The Star Saturday May 26, 2007
Half-day cheque: Banks to have new clearance system soon
KUALA LUMPUR: Malaysians will no longer have to wait several days for cheques to clear after a new electronic clearance system is introduced in August – every cheque, whether local or outstation, will clear in just about half a day.
Bank Negara has directed all banks to comply with the paperless Cheque Truncation and Conversion System (CTCS), according to Rototype International group chief executive officer Harres Tan. Rototype makes the cheque-clearing kiosks and scanners that support the system.
CTCS is expected to be in full operation by early next year.
With it, the cheques are scanned and images are transmitted into a bank's system. Bank personnel will verify the cheques on computer terminals.
The images of the verified cheques will then be transmitted to Bank Negara, and they will be cleared within 12 hours, said Tan, who spoke at the Bank Tech Asia 2007 conference here.
“If the cheque is deposited after banking hours, it will be cleared by 2pm the next day.”
Images of the cleared cheques will also be stored in a central image archive operated by Bank Negara.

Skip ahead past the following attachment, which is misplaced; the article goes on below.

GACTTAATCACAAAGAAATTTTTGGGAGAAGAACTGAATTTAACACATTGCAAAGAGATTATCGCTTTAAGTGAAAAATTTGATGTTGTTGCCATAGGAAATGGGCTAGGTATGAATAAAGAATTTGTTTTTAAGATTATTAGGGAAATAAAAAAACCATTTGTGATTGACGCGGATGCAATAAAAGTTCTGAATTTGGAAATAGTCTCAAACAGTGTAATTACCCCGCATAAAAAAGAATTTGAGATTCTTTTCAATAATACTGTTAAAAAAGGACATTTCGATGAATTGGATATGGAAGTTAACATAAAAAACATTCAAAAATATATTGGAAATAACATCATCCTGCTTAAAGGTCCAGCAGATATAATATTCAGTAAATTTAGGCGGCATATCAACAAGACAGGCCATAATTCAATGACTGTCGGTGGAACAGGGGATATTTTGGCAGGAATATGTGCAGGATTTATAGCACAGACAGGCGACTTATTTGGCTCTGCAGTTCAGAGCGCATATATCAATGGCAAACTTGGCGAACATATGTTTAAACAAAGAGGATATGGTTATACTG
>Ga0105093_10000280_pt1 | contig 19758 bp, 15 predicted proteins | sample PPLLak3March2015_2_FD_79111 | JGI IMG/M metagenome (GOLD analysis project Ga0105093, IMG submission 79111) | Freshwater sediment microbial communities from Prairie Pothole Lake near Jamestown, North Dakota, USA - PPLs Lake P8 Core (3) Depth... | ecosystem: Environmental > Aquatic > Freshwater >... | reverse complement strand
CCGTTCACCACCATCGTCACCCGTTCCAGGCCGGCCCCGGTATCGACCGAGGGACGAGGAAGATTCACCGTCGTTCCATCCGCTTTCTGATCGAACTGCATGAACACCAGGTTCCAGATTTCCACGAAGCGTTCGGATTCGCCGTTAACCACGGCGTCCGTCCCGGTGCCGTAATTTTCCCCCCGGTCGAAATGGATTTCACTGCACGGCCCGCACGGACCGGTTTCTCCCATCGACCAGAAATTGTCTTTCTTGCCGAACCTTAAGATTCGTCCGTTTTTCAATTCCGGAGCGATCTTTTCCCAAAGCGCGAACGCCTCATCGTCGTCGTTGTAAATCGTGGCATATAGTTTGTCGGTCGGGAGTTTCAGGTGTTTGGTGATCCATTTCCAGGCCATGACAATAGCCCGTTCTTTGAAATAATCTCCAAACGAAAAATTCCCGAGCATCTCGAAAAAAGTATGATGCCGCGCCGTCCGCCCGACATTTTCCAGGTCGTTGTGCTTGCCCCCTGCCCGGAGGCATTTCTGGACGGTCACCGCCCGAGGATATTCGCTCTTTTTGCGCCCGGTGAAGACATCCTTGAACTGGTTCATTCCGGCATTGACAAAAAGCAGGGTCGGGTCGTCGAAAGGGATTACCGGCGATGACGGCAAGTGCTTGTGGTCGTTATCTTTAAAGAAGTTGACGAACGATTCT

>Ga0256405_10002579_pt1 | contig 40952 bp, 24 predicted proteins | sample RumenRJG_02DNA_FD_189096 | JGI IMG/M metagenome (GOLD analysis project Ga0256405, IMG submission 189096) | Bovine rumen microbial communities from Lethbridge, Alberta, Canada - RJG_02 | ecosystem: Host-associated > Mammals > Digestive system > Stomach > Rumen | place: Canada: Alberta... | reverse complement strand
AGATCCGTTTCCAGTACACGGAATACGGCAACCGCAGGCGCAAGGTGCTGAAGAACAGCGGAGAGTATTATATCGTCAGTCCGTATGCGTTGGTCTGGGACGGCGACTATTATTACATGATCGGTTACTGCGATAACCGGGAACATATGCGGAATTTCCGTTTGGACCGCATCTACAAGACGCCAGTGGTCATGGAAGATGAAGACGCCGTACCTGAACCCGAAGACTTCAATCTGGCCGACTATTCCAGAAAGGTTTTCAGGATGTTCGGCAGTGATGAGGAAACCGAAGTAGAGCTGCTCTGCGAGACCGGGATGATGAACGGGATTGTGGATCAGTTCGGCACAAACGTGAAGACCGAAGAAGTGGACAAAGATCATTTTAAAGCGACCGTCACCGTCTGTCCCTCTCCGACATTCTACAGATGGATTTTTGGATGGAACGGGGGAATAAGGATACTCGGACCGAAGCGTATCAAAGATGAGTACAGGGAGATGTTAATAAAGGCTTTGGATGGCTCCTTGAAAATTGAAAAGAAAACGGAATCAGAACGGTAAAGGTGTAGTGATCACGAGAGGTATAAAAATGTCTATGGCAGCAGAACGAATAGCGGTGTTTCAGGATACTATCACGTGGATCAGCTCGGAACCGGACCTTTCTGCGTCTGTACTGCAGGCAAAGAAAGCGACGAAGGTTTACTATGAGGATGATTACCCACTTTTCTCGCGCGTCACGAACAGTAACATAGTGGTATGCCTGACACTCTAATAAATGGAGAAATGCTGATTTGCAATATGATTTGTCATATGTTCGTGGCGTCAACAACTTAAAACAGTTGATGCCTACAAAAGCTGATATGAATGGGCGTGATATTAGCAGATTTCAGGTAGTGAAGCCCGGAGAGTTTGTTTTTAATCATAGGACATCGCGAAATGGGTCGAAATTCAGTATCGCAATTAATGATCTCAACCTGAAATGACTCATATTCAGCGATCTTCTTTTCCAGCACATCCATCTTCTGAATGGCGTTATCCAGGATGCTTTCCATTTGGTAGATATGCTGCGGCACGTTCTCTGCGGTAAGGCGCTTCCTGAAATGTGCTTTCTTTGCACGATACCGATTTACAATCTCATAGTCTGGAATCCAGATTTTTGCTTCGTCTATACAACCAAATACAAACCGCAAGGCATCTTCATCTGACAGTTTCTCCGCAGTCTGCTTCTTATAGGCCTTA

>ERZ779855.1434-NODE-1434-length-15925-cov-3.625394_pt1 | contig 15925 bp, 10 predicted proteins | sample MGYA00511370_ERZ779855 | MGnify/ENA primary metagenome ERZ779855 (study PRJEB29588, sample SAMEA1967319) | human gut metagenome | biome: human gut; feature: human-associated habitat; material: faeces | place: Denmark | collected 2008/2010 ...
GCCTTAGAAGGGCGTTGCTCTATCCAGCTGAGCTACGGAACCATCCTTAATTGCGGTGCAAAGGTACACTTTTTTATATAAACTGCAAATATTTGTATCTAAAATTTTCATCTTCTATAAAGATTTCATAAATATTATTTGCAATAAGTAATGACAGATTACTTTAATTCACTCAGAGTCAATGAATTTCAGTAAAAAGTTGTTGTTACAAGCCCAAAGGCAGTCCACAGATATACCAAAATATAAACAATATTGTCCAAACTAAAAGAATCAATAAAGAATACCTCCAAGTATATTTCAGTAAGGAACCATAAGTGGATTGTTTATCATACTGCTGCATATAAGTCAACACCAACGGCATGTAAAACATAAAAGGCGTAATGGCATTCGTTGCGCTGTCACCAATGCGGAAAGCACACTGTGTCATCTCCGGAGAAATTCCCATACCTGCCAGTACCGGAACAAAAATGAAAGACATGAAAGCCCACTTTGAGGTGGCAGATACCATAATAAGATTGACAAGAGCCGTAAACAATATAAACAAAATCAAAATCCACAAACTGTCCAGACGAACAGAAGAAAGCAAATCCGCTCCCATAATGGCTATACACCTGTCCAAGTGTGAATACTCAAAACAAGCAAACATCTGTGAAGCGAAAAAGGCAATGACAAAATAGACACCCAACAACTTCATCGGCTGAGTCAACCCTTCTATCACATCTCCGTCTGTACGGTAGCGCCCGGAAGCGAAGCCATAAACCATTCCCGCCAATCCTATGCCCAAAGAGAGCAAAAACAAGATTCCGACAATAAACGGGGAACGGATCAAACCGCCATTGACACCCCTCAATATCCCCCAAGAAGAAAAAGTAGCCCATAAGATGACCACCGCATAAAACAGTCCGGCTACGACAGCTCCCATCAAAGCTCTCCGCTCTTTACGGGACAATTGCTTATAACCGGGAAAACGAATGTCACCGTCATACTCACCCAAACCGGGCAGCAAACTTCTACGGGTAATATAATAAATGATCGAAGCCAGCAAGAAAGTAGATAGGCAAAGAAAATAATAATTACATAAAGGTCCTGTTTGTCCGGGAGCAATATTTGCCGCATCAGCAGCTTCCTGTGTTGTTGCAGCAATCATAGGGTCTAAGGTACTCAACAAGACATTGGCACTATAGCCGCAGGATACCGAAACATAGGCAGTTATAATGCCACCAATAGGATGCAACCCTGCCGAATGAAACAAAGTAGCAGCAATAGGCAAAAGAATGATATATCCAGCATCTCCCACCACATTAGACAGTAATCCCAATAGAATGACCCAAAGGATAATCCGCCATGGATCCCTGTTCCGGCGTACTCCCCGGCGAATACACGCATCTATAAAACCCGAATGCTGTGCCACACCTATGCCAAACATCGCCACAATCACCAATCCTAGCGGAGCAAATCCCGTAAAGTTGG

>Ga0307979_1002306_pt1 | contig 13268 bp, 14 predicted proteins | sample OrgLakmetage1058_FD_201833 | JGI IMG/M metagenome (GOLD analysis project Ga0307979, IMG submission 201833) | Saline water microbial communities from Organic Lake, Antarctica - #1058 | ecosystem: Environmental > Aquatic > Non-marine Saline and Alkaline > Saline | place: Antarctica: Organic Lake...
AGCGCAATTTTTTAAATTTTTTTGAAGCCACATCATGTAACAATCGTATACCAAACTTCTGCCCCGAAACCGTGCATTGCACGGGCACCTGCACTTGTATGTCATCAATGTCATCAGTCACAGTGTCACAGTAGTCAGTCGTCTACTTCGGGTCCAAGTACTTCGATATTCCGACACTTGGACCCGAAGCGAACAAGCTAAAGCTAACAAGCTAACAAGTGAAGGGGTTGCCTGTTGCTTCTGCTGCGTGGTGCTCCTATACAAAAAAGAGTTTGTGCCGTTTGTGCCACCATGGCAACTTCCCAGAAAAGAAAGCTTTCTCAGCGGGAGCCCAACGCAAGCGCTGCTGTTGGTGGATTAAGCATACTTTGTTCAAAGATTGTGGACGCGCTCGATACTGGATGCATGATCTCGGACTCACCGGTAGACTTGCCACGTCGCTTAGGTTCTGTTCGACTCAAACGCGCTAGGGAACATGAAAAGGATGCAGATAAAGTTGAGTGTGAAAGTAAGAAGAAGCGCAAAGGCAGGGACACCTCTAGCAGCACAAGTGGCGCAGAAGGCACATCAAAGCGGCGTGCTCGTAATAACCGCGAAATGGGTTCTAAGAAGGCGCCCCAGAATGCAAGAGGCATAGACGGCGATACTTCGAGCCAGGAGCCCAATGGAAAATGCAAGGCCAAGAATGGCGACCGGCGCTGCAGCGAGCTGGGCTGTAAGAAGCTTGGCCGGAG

Tan said the system is already being used in the United States.
CTCS transactions can be done in two ways – either at a bank counter or via Rototype’s self-service kiosks on the premises.
“Either way, the process will be the same,” Tan said.
At the counter, he said, the cheques will be put through a desktop scanner that will capture its image and time-stamp it before sending it to be verified.
He said the kiosks work the same way, but are able to handle up to 35 cheques per transaction.
Tan said most banks would also be looking to better secure their automated teller machines (ATMs) in the near future.
He said they would likely be installing biometric security features in the machines to prevent unauthorised use.
“Customers will need to place their thumb on a reader at the ATM before proceeding with a transaction,” he said.
A foreign bank in the country has already adopted this feature, said Tan.
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